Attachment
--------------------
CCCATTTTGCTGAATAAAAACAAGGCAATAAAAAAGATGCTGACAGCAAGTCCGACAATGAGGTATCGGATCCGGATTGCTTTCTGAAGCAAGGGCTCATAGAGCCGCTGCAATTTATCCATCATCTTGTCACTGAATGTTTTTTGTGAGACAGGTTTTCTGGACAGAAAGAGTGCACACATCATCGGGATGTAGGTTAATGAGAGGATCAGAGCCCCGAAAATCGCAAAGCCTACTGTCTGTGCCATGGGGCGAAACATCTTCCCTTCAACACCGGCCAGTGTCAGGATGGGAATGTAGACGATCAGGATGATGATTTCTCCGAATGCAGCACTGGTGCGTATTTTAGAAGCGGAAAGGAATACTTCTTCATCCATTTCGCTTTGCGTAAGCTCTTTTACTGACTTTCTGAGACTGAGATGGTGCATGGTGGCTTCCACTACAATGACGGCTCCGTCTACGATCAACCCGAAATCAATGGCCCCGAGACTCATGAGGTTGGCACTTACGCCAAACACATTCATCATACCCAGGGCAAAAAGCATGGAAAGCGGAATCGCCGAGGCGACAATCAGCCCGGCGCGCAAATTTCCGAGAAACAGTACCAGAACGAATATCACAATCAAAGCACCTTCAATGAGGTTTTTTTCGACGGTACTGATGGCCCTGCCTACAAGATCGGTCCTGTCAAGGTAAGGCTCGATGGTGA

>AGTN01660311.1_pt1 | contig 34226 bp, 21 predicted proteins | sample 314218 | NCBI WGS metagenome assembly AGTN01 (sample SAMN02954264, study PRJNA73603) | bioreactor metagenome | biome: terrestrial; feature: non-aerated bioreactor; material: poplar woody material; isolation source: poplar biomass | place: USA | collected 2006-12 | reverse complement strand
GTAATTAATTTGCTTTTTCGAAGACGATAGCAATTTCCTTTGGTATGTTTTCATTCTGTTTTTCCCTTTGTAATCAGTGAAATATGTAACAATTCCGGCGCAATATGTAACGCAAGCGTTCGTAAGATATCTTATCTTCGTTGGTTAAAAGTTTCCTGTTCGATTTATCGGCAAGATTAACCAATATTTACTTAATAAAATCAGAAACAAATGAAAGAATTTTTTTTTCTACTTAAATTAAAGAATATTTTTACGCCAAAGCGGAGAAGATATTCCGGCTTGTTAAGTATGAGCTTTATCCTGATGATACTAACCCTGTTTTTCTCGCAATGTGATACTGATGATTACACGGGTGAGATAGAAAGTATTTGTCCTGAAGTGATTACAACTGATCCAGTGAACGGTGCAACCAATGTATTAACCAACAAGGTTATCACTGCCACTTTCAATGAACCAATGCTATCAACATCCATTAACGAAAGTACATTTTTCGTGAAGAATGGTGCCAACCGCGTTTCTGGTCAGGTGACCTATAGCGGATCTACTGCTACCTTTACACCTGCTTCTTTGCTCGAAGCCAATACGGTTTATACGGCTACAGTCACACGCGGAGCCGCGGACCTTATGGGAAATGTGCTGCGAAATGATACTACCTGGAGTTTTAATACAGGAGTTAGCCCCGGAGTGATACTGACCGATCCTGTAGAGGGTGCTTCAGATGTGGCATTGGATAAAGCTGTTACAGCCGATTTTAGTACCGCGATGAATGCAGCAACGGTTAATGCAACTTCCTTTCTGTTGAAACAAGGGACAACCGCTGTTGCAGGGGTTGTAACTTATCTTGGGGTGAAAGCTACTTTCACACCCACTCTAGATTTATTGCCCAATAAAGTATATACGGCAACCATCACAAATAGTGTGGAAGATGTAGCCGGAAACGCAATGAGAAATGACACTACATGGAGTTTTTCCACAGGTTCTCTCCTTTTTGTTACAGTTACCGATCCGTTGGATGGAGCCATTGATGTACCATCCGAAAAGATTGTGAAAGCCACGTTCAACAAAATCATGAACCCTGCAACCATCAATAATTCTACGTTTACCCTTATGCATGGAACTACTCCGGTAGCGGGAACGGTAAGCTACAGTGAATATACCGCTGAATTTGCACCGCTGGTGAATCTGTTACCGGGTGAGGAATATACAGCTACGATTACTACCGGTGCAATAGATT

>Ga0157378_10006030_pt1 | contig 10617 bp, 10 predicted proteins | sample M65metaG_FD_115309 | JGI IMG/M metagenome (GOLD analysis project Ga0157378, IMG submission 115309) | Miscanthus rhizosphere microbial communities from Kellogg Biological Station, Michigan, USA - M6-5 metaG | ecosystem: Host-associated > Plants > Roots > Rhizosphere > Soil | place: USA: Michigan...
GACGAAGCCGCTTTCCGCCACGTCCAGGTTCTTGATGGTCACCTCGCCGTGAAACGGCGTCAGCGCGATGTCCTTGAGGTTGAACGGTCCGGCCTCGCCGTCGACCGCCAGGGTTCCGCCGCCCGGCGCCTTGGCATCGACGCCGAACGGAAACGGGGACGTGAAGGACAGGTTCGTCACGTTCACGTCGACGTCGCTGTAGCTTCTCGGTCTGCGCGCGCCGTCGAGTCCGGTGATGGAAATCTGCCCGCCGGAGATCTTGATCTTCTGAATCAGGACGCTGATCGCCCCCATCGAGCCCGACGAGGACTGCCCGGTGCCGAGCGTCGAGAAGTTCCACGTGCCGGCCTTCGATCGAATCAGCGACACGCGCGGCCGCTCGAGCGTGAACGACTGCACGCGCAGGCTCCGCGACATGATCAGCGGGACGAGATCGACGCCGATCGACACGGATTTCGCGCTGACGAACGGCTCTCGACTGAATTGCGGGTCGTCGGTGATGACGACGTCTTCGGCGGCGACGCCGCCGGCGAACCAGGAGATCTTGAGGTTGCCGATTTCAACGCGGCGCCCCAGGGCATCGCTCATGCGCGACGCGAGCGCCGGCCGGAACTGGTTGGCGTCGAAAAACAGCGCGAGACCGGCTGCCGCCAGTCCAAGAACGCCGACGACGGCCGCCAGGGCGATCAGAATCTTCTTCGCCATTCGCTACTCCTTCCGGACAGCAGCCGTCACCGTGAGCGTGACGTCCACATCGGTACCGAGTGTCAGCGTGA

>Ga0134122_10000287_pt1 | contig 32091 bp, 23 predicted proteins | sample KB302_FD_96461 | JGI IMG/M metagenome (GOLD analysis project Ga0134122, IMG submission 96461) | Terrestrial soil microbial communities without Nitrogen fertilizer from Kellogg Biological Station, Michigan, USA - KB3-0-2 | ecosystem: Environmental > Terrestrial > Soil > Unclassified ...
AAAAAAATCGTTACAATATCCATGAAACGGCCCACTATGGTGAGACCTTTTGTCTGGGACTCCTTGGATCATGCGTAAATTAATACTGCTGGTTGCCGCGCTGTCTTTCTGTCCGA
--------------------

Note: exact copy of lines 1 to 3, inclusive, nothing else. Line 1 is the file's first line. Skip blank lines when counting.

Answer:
CCCATTTTGCTGAATAAAAACAAGGCAATAAAAAAGATGCTGACAGCAAGTCCGACAATGAGGTATCGGATCCGGATTGCTTTCTGAAGCAAGGGCTCATAGAGCCGCTGCAATTTATCCATCATCTTGTCACTGAATGTTTTTTGTGAGACAGGTTTTCTGGACAGAAAGAGTGCACACATCATCGGGATGTAGGTTAATGAGAGGATCAGAGCCCCGAAAATCGCAAAGCCTACTGTCTGTGCCATGGGGCGAAACATCTTCCCTTCAACACCGGCCAGTGTCAGGATGGGAATGTAGACGATCAGGATGATGATTTCTCCGAATGCAGCACTGGTGCGTATTTTAGAAGCGGAAAGGAATACTTCTTCATCCATTTCGCTTTGCGTAAGCTCTTTTACTGACTTTCTGAGACTGAGATGGTGCATGGTGGCTTCCACTACAATGACGGCTCCGTCTACGATCAACCCGAAATCAATGGCCCCGAGACTCATGAGGTTGGCACTTACGCCAAACACATTCATCATACCCAGGGCAAAAAGCATGGAAAGCGGAATCGCCGAGGCGACAATCAGCCCGGCGCGCAAATTTCCGAGAAACAGTACCAGAACGAATATCACAATCAAAGCACCTTCAATGAGGTTTTTTTCGACGGTACTGATGGCCCTGCCTACAAGATCGGTCCTGTCAAGGTAAGGCTCGATGGTGA

>AGTN01660311.1_pt1 | contig 34226 bp, 21 predicted proteins | sample 314218 | NCBI WGS metagenome assembly AGTN01 (sample SAMN02954264, study PRJNA73603) | bioreactor metagenome | biome: terrestrial; feature: non-aerated bioreactor; material: poplar woody material; isolation source: poplar biomass | place: USA | collected 2006-12 | reverse complement strand
GTAATTAATTTGCTTTTTCGAAGACGATAGCAATTTCCTTTGGTATGTTTTCATTCTGTTTTTCCCTTTGTAATCAGTGAAATATGTAACAATTCCGGCGCAATATGTAACGCAAGCGTTCGTAAGATATCTTATCTTCGTTGGTTAAAAGTTTCCTGTTCGATTTATCGGCAAGATTAACCAATATTTACTTAATAAAATCAGAAACAAATGAAAGAATTTTTTTTTCTACTTAAATTAAAGAATATTTTTACGCCAAAGCGGAGAAGATATTCCGGCTTGTTAAGTATGAGCTTTATCCTGATGATACTAACCCTGTTTTTCTCGCAATGTGATACTGATGATTACACGGGTGAGATAGAAAGTATTTGTCCTGAAGTGATTACAACTGATCCAGTGAACGGTGCAACCAATGTATTAACCAACAAGGTTATCACTGCCACTTTCAATGAACCAATGCTATCAACATCCATTAACGAAAGTACATTTTTCGTGAAGAATGGTGCCAACCGCGTTTCTGGTCAGGTGACCTATAGCGGATCTACTGCTACCTTTACACCTGCTTCTTTGCTCGAAGCCAATACGGTTTATACGGCTACAGTCACACGCGGAGCCGCGGACCTTATGGGAAATGTGCTGCGAAATGATACTACCTGGAGTTTTAATACAGGAGTTAGCCCCGGAGTGATACTGACCGATCCTGTAGAGGGTGCTTCAGATGTGGCATTGGATAAAGCTGTTACAGCCGATTTTAGTACCGCGATGAATGCAGCAACGGTTAATGCAACTTCCTTTCTGTTGAAACAAGGGACAACCGCTGTTGCAGGGGTTGTAACTTATCTTGGGGTGAAAGCTACTTTCACACCCACTCTAGATTTATTGCCCAATAAAGTATATACGGCAACCATCACAAATAGTGTGGAAGATGTAGCCGGAAACGCAATGAGAAATGACACTACATGGAGTTTTTCCACAGGTTCTCTCCTTTTTGTTACAGTTACCGATCCGTTGGATGGAGCCATTGATGTACCATCCGAAAAGATTGTGAAAGCCACGTTCAACAAAATCATGAACCCTGCAACCATCAATAATTCTACGTTTACCCTTATGCATGGAACTACTCCGGTAGCGGGAACGGTAAGCTACAGTGAATATACCGCTGAATTTGCACCGCTGGTGAATCTGTTACCGGGTGAGGAATATACAGCTACGATTACTACCGGTGCAATAGATT